Look at some examples of Apple's investments. In hardware, Apple paid $356 million to acquire AuthenTec, then invested additional R&D into perfecting and hardening Touch ID for reliable, constant use by mainstream users. Motorola's 2010 Atrix had previously attempted to use AuthenTec sensors, but couldn't get them to reliably work and abandoned the feature within a year.

AuthenTec noted that apart from Apple, other vendors balked at the high component cost of its best fingerprint sensors, largely due to the fact that outside of iPhones, smartphones are either high-volume / low-cost, or low-volume / high-cost, neither of which supports the use (or development) of a speculative and expensive new component.

Beyond hardware, Apple has also invested billions of dollars into developing software, ranging from iOS frameworks to Xcode development tools to finished apps (such as the movie making portfolio of Final Cut Pro, iMovie and the new Clips). No other mobile hardware maker has successfully written its own OS and maintained it for ten years while capturing a comparable lead in profitability.

The software "innovation" of Apple's competition--particularly Samsung--is largely made up of imitative gimmickry, thin UI skins and lazy basic bundled apps rather than cutting edge, productive investments in the development of core software technologies. Samsung has now worked on two OS releases, Bada and Tizen, that have flopped as an alternative to Android despite the fact that Samsung sells around half of the world's Android phones--and would clearly prefer to ship its own OS.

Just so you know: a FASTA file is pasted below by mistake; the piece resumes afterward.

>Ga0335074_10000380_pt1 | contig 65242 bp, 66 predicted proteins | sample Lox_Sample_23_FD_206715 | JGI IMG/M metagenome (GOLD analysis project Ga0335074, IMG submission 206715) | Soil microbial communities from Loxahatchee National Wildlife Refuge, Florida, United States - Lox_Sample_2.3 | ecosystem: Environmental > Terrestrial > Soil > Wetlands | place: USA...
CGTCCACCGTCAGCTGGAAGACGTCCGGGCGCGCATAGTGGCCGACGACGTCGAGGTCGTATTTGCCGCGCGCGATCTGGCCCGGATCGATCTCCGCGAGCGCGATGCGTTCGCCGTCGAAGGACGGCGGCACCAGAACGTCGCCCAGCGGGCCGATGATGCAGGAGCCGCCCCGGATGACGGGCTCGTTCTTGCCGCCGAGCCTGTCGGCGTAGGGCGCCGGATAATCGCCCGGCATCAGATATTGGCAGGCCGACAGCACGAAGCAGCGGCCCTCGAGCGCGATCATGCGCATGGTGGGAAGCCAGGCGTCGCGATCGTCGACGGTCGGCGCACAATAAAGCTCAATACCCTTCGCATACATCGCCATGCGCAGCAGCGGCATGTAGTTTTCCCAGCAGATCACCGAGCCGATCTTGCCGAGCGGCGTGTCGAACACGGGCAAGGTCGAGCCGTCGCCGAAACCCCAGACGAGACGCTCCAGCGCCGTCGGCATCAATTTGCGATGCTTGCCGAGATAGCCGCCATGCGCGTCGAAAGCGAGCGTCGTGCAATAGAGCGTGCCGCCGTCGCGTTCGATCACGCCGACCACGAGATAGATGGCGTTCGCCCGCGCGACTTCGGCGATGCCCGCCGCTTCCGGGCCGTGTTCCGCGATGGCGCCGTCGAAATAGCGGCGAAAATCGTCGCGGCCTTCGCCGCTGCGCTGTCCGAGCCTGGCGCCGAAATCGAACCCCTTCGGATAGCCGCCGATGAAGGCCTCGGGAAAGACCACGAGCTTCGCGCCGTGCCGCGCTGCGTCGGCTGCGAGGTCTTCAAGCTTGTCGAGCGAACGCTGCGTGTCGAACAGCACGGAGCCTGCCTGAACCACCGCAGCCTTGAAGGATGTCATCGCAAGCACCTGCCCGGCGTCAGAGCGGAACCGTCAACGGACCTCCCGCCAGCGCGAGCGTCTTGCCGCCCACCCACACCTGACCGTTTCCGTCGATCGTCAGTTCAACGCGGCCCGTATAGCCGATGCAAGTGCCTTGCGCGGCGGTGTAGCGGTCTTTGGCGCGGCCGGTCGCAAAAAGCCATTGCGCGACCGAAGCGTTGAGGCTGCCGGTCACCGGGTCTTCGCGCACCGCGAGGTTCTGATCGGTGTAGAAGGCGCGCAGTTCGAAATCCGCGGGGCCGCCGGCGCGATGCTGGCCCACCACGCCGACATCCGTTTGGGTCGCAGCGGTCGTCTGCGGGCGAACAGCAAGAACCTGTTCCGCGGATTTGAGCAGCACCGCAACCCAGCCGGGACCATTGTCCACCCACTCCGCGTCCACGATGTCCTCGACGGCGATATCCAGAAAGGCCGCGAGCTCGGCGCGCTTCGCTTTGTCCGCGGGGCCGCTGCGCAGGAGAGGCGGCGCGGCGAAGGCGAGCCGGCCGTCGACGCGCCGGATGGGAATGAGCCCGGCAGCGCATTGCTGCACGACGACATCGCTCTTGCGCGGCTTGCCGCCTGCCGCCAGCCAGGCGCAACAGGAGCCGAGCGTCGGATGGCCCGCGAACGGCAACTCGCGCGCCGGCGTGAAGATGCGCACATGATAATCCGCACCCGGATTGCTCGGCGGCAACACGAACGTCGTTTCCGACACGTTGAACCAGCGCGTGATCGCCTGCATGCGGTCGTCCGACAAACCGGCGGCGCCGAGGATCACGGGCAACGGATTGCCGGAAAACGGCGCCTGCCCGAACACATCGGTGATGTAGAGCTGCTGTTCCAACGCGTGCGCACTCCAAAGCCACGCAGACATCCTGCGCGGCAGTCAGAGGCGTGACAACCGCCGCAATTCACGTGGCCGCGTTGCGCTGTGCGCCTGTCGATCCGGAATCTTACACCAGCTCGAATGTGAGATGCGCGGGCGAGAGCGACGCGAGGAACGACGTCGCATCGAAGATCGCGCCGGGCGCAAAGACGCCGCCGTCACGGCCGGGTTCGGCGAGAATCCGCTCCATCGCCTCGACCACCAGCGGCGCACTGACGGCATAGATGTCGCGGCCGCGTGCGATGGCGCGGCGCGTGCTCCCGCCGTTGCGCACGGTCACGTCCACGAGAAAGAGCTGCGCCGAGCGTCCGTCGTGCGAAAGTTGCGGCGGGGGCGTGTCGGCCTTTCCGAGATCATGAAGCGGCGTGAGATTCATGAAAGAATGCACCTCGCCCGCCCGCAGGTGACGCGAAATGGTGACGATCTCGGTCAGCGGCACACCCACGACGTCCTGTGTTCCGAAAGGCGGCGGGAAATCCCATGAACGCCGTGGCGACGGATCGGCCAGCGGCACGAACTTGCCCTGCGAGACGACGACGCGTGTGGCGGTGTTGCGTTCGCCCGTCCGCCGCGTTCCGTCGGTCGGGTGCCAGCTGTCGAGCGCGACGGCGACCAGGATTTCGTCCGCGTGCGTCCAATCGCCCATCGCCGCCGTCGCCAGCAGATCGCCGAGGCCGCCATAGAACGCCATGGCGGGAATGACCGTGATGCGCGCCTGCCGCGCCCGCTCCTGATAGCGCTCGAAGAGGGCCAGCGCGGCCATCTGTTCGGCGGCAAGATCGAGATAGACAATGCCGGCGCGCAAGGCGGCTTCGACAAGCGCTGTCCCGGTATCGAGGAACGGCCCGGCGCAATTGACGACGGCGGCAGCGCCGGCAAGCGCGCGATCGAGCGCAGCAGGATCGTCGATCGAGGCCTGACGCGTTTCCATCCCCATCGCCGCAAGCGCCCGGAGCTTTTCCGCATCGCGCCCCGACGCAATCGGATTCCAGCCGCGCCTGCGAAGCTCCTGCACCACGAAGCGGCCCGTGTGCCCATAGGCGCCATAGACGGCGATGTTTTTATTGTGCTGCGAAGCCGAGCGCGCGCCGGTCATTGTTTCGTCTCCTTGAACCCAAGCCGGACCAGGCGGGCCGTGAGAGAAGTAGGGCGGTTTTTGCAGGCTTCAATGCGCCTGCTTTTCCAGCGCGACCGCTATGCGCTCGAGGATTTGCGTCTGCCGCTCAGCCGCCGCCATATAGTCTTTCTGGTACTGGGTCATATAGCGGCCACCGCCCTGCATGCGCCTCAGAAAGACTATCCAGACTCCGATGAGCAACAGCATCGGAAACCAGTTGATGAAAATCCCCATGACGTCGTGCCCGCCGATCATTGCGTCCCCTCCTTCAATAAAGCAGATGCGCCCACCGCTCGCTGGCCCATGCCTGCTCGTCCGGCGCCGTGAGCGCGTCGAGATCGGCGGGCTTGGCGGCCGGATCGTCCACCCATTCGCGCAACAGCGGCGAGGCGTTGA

Google and Microsoft have spent lots of money on their mobile OS platforms without being able to recoup their investments in sales of hardware, OS licensing or from ecosystem-related income. Other attempts to launch mobile platforms--including webOS and Ubuntu Touch--have also suffered from an inability to fund their development.

At the intersection of hardware and software, Apple has also invested billions into silicon. In 2008, Apple began work to build its own silicon design team that resulted in 2010's A4, released just as third parties were offering their own SoCs that beat the commodity chips Apple had been using from Samsung.

Texas Instruments's OMAP, Nvidia's Tegra and Qualcomm's Snapdragon chip families had all threatened to speed Android and Windows Mobile past Apple simply through superior brute computing capacity. Apple not only kept up, but by 2013 the 64-bit A7 catapulted Apple far ahead of everyone else in the mobile device industry. TI and Nvidia dropped out of the phone business, and Qualcomm was sent reeling.

The time appears ripe for similar jump on the GPU side.
Rayz2016edredmcdavemcdave
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Comments